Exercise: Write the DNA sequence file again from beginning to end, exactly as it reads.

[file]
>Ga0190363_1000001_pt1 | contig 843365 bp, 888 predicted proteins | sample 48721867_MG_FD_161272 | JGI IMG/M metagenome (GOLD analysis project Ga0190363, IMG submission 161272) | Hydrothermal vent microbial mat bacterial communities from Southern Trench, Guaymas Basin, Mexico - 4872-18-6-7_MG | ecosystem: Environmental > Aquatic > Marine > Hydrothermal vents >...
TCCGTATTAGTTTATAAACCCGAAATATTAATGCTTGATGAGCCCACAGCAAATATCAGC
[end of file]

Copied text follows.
>Ga0190363_1000001_pt1 | contig 843365 bp, 888 predicted proteins | sample 48721867_MG_FD_161272 | JGI IMG/M metagenome (GOLD analysis project Ga0190363, IMG submission 161272) | Hydrothermal vent microbial mat bacterial communities from Southern Trench, Guaymas Basin, Mexico - 4872-18-6-7_MG | ecosystem: Environmental > Aquatic > Marine > Hydrothermal vents >...
TCCGTATTAGTTTATAAACCCGAAATATTAATGCTTGATGAGCCCACAGCAAATATCAGC